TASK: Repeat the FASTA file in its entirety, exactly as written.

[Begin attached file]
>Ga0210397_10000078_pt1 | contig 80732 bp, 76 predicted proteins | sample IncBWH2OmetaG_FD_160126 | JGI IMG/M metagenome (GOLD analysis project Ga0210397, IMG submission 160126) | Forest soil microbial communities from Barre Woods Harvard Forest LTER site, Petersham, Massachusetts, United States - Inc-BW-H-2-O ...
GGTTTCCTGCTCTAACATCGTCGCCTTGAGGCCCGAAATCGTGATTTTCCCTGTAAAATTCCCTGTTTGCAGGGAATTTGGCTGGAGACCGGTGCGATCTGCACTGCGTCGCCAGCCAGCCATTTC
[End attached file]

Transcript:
>Ga0210397_10000078_pt1 | contig 80732 bp, 76 predicted proteins | sample IncBWH2OmetaG_FD_160126 | JGI IMG/M metagenome (GOLD analysis project Ga0210397, IMG submission 160126) | Forest soil microbial communities from Barre Woods Harvard Forest LTER site, Petersham, Massachusetts, United States - Inc-BW-H-2-O ...
GGTTTCCTGCTCTAACATCGTCGCCTTGAGGCCCGAAATCGTGATTTTCCCTGTAAAATTCCCTGTTTGCAGGGAATTTGGCTGGAGACCGGTGCGATCTGCACTGCGTCGCCAGCCAGCCATTTC